Senate leaders announce tentative budget deal

Senate leaders on Wednesday announced a bipartisan agreement to end the partial government shutdown and raise the debt ceiling, teeing up a string of votes expected later in the day.

Senate Majority Leader Harry Reid and Republican Leader Mitch McConnell announced the "important agreement" on the floor.

"The eyes of the world have been on Washington all this week and that is a gross understatement," Reid said. "The compromise we reached will provide our economy with the stability it desperately needs."

McConnell lamented that the agreement would not seriously address ObamaCare, but vowed to keep fighting against the law.

"This is far less than many of us had hoped for, frankly, but it is far better than what some had sought," he said.

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    The House would still have to act, presuming the Senate approves the bill.

    McConnell said he is "hoping to wrap it up today in the Senate." Senate leaders seemed to have a relatively clear path to bring the bill to the floor, after Sen. Ted Cruz, R-Texas -- one of the chief proponents for using the budget bill to target ObamaCare -- said he would not filibuster even though he doesn't like the agreement.

    Senators have been scrambling since Tuesday night to hammer out a proposal, following the collapse of a plan in the House of Representatives.

    Talks were led by Reid and McConnell.

    The framework on the Senate side would raise the debt ceiling through Feb. 7, and include a spending bill meant to last through Jan. 15. The plan would not include any provision relating to the ObamaCare medical device tax, as prior plans did; instead it would include a single provision meant to verify the income of those receiving ObamaCare subsidies. It would also instruct a bipartisan budget committee to report back on a broader plan by mid-December.

    The House could be preparing to move the measure quickly, with a Thursday deadline to raise the debt ceiling looming.

    On Tuesday, House Republicans failed to move on an alternate budget plan. House GOP leaders, after initially planning to vote on their plan sometime before midnight, shelved the proposal after leaders struggled to round up the votes. "It is over," one GOP aide told Fox News late Tuesday.

    With that decision, focus shifted back to the Senate.

    Amid discontent on the House side, conservatives were also unhappy with the Senate version and raised concerns that Senate Republicans would go along with it.

    But with House Speaker John Boehner losing support for the latest House plan, the odds increased that the chamber could be left taking up whatever the Senate might send over.

    Some Democrats urged Republicans to throw in the towel. "You have two options -- you can get bowled over by the Senate or you can get bowled over by the Senate," said one House Democratic aide.

    Senate negotiators are racing against a Thursday deadline to raise the debt ceiling.

    While the Senate had originally been crafting a bipartisan bill to address the budget impasse, House Republicans surprised Senate negotiators earlier Tuesday when they announced they were pursuing their own framework. Moving quickly, Boehner's office announced late Tuesday afternoon that the chamber would vote by the end of the night.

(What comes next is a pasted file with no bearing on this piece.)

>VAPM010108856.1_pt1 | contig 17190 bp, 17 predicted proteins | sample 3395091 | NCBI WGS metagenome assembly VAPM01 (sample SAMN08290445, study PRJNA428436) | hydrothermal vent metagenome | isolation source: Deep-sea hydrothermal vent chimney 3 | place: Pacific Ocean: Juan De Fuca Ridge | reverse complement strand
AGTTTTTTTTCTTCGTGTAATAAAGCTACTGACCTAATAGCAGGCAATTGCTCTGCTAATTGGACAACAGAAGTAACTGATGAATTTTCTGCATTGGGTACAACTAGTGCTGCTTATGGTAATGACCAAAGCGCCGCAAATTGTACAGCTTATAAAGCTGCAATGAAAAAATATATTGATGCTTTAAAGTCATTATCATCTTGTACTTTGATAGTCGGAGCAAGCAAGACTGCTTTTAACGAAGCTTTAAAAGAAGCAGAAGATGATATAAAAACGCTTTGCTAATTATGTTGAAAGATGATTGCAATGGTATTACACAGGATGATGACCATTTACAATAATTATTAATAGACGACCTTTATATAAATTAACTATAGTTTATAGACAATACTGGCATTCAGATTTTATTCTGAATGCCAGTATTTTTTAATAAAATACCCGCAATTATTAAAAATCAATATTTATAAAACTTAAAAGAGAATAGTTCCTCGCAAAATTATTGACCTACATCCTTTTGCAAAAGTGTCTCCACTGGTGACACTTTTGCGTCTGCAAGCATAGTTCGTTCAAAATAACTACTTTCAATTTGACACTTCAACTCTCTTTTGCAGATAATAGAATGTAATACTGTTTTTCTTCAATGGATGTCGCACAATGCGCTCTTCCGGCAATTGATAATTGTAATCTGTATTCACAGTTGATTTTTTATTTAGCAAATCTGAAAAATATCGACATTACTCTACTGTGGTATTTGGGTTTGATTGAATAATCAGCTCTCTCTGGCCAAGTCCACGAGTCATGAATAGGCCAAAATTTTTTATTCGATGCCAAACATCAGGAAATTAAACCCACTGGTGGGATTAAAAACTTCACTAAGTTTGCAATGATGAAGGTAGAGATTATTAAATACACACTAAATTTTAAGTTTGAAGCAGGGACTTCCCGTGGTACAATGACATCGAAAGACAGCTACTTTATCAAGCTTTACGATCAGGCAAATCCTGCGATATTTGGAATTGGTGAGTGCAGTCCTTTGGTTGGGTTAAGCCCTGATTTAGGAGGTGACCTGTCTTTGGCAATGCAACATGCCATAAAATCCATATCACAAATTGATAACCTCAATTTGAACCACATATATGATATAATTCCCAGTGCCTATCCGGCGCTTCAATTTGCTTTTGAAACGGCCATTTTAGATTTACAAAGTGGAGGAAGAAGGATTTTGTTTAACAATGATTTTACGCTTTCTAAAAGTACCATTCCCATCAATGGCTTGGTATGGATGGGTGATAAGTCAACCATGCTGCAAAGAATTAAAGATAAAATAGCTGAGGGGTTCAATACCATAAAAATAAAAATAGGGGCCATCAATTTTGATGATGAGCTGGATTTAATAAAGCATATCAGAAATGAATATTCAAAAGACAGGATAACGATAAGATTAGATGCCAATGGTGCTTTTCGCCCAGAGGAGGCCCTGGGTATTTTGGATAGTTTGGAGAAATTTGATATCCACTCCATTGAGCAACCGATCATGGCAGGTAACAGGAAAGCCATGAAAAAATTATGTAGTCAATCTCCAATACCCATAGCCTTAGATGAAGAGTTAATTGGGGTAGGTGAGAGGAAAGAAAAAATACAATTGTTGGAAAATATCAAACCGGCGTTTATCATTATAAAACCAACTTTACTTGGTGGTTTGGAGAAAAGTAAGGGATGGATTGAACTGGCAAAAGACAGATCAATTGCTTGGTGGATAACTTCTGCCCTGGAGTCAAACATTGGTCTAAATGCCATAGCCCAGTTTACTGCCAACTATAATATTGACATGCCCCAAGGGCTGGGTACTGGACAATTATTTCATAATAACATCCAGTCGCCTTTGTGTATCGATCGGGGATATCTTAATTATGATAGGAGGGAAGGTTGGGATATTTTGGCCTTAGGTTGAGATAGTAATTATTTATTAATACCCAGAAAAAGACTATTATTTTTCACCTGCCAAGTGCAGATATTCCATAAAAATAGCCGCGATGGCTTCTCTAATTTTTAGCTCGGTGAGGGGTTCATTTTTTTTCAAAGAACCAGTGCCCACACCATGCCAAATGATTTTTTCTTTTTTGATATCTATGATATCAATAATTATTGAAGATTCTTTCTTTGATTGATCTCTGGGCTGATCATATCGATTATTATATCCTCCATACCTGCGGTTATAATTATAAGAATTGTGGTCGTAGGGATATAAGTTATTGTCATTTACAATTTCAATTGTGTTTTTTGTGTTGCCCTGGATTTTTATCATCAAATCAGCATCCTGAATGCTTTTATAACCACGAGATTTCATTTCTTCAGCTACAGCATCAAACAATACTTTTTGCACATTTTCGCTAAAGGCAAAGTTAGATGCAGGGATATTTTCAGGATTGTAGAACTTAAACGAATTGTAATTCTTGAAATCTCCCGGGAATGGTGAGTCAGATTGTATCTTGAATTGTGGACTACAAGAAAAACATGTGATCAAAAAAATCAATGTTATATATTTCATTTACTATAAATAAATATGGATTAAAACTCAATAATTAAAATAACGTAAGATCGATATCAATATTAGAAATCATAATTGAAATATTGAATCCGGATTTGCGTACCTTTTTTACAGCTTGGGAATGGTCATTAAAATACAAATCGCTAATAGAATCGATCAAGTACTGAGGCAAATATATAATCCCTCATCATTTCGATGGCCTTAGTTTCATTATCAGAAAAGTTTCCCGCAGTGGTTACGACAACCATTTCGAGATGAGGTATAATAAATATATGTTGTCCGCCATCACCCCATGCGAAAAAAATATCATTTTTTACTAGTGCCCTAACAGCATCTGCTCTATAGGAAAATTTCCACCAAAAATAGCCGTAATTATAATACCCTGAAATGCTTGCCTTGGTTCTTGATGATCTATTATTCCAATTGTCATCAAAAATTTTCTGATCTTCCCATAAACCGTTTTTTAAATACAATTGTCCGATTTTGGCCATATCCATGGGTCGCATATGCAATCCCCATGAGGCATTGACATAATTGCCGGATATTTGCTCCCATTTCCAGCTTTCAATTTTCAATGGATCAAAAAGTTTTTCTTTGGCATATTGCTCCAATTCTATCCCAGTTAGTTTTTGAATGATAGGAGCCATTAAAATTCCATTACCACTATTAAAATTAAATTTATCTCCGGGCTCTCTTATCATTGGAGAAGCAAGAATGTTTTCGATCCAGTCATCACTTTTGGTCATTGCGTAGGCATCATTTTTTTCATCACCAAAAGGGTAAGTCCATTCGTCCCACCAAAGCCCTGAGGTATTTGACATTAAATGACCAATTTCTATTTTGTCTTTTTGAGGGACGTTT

But a vital meeting of the House Rules Committee, which prepares bills for the floor, was then postponed -- a signal that House leaders were lacking the necessary votes.

    Fox News is told that a decision by conservative group Heritage Action to come out against the emerging bill drove some Republicans to oppose the plan -- and helped sideline the proposal. Others said GOP leaders were losing votes on the plan even before the Heritage Action statement came out.

    Heritage Action complained that the House plan would "do nothing" to stall "massive new entitlements" in ObamaCare.

    The revised House plan was aimed at both ending the partial government shutdown and raising the debt ceiling, but also imposing one ObamaCare-related provision.

    Though Republicans have considered over the last several weeks a range of provisions relating to ObamaCare, the one they settled on in this package would force Congress, the president, and many other administration officials and staff onto ObamaCare without additional subsidies. GOP lawmakers described the proposed mandate as a matter of "fairness."

    "If the president and Senate Democrats are going to force the American people to live under ObamaCare, then they and all Washington leaders should not be shielded from the law," one GOP aide said.

    The House plan also would have ended the partial government shutdown by funding the government through Dec. 15. And it would also raise the debt ceiling through Feb. 7 -- in turn averting the looming Thursday deadline to raise the debt cap.

    Republicans earlier claimed the details of their plan were not so far off from a bipartisan approach being crafted in the Senate. Republicans urged Democrats to give it a chance, and questioned why they would preemptively reject it.

    "To say, 'absolutely categorically not, we will not consider what the Republicans in the House of Representatives are doing,' in my view, is piling on," Sen. John McCain, R-Ariz., said on the Senate floor, as Democrats lined up against the House plan. "Let's sit down and work this out."

    White House spokeswoman Amy Brundage called the House approach a "partisan attempt to appease a small group of Tea Party Republicans who forced the government shutdown in the first place."

    Fox News' Chad Pergram, Bret Baier and Mike Emanuel and's Joseph Weber contributed to this report.